ELFRIDA — It’s often been said there is more to coaching than wins and losses. Valley Union first-year head coach Brandon Gilbreth is a classic example of that.

Despite having won just one game in his first year as head coach of the Blue Devils, Gilbreth has been honored as the 1A South Coach of the Year.

When learning his opposing coaches had honored him with coach of the year honors Gilbreth stated he was surprised and very grateful.

“It’s always nice when hard work is noticed,” he said. “I know it’s cliche, but this really was a team effort. This coaching staff worked hard, and we all worked really well together. Our No. 1 goal was to improve in the classroom, and I believe that was our best accomplishment. We had 100% eligibility for our last game.”

Jeffrey Baker, Valley Union athletic director, said this award should feel extra special to Gilbreth, because more than 90 percent of the time the coach of the year award goes to the section championship coach. Valley Union was not in the running for the sectional title this year.

“A couple of things come to mind with coach Gilbreth,” Baker said. “Though the team only won one game this year, the improvement in esprit de corps, morale and discipline were readily apparent throughout the season. Coach Gilbreth and staff put a huge amount of time into game preparation and film study, so the young players learned a tremendous amount that will help them in future years. They did not go into any game unprepared based on the young talent available to the coaching staff. He and his staff spend so much time with the player’s teachers trying to ensure that all players did their work. The result was that the entire team was eligible to play the last couple of games. That is the first time in a while that that has happened here at Valley Union during football season, and his contributions to helping these boys grow into young men cannot be overlooked from this perspective.”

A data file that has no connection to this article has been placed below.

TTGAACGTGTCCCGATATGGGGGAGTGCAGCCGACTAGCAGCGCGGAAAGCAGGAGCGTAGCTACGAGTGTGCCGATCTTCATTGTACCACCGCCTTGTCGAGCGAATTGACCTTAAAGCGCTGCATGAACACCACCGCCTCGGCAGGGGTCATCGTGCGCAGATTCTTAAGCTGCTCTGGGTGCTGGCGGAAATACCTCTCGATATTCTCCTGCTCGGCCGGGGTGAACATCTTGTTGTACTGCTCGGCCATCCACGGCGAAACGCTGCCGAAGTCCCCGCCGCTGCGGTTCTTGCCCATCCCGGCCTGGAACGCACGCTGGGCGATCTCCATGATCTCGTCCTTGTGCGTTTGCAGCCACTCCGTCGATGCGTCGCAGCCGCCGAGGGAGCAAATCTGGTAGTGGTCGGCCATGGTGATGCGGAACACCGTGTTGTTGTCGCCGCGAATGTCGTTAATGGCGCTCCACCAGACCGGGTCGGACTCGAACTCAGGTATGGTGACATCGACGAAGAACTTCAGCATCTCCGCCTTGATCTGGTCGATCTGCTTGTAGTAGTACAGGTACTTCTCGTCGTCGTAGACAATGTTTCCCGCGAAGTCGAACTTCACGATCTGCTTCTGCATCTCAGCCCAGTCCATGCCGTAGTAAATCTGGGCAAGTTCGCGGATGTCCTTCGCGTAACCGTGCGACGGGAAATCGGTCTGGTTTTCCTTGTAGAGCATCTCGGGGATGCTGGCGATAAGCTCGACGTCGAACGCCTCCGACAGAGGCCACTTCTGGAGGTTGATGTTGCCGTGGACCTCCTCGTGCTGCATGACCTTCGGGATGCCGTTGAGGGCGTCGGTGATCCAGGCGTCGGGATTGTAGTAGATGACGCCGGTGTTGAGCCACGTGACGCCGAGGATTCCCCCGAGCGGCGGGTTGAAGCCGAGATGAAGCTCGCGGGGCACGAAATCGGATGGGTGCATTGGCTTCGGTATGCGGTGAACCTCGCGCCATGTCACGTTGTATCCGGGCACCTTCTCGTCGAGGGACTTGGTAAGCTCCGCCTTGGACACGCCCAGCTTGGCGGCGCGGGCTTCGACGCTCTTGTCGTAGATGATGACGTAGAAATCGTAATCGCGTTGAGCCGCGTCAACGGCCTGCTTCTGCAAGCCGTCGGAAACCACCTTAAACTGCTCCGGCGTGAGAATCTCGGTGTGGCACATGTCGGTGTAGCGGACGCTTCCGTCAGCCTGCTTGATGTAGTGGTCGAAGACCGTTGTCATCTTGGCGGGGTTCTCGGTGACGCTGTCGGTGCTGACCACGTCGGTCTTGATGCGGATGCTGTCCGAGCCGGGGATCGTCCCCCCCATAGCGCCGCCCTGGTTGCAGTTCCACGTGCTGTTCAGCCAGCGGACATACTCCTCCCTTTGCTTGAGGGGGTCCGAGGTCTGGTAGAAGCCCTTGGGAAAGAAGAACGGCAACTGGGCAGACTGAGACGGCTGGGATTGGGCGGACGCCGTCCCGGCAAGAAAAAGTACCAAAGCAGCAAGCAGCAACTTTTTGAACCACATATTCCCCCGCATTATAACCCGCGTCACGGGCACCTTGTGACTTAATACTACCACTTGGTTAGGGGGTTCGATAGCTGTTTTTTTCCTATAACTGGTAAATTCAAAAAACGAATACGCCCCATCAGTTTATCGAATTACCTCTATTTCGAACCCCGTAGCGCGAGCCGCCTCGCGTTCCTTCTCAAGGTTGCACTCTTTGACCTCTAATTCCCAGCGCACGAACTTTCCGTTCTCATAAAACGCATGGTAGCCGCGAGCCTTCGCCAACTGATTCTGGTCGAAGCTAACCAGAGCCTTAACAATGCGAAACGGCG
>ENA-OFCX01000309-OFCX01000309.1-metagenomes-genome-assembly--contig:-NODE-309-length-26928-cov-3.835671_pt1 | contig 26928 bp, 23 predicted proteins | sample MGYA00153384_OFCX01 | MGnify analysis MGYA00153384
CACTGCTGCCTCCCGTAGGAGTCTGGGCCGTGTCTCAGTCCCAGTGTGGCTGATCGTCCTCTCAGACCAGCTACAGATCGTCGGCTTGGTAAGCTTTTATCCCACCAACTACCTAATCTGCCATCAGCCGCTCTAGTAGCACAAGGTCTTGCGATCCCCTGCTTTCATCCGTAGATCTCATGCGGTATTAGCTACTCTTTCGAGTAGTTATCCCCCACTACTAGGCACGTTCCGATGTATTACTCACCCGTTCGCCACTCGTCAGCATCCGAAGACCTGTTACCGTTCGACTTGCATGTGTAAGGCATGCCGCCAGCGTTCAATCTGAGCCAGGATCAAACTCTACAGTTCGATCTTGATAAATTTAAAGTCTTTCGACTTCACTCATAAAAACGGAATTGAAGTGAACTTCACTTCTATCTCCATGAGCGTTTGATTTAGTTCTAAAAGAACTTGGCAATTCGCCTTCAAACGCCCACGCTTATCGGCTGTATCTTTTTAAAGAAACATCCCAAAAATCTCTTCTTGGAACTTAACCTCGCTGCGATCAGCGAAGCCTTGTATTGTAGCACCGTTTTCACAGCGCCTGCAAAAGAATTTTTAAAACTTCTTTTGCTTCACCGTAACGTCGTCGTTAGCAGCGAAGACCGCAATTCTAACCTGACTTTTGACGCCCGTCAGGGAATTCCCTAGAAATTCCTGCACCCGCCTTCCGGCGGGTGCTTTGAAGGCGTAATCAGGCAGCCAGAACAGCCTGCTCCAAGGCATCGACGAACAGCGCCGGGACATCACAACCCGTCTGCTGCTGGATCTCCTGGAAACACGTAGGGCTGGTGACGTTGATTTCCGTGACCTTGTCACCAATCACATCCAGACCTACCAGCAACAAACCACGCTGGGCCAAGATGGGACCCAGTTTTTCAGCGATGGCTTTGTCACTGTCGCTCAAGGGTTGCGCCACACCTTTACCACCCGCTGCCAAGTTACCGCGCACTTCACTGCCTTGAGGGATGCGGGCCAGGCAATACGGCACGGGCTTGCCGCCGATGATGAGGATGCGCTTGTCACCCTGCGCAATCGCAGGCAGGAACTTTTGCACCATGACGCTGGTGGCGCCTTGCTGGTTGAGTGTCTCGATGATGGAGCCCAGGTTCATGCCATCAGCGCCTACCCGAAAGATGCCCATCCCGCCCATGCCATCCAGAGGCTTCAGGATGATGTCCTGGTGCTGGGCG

Braden Davis, head coach at St. David, Valley Union’s rival, saw that as well and nominated Gilbreath for the honor.

“I thought he did an excellent job with the players he had,” Davis said. “We felt that they improved a ton (especially in areas of physicality, fundamentals and execution) from when we played them the second game of the year to when our JV’s met about a month later. I know he worked his tail off helping those kids get and stay eligible, regain a sense of brotherhood, and play with a high level of sportsmanship and character. I think he’s doing things the right way. I’ve had more than one of our fans comment to me about the sportsmanship and character of his players, and let me tell you, that’s quite an accolade for a Devil coming from a Tiger fan! As you know, our rivalry runs long and deep.”

Valley Union captain Jacob Sonke, who had a state record performance against Mohave Accelerated this season, said he feels his coach is very deserving of this award and is happy others felt the same way.

“He made my last year very enjoyable,” Sonke said. “This started during the summer when many of us were wanting to go to practice Monday through Thursday. He would always be there. It was obvious from the start all the coaches were there for us, wanting to help us get better. All the coaches this year made the season fun. I am so thankful to them for that.”

Gilbreth is Sonke’s third head coach in four years at Valley Union. He added the readjustment to each new coach with new plays was kind of hard but it was clear from the start Gilbreth was different. He wishes he had one more year to play for him.

“What impressed me the most about the coach was how hard he worked to make sure we were doing well in the classroom,” Sonke said. “Whenever we had kids that were failing, coach would cancel practice and have us study. He’d even have other students who were passing help those who weren’t.”

Gilbreth said in looking back on the season there were many highlights that are fond memories.

“First was being able to watch Jacob do what he was able to do,” the coach said. “Second was the growth of all the first-year kids that had to step up and play huge minutes all season long. The most exciting has to be listening to the boys wanting to get back in the weight room and playing more football.”

Looking ahead, Gilbreth said it’s tough to plan with the way things are going.

“I would love to keep pushing the guys in the classroom,” he said. “We also need to get stronger, faster and keep learning the game (and) work hard.”


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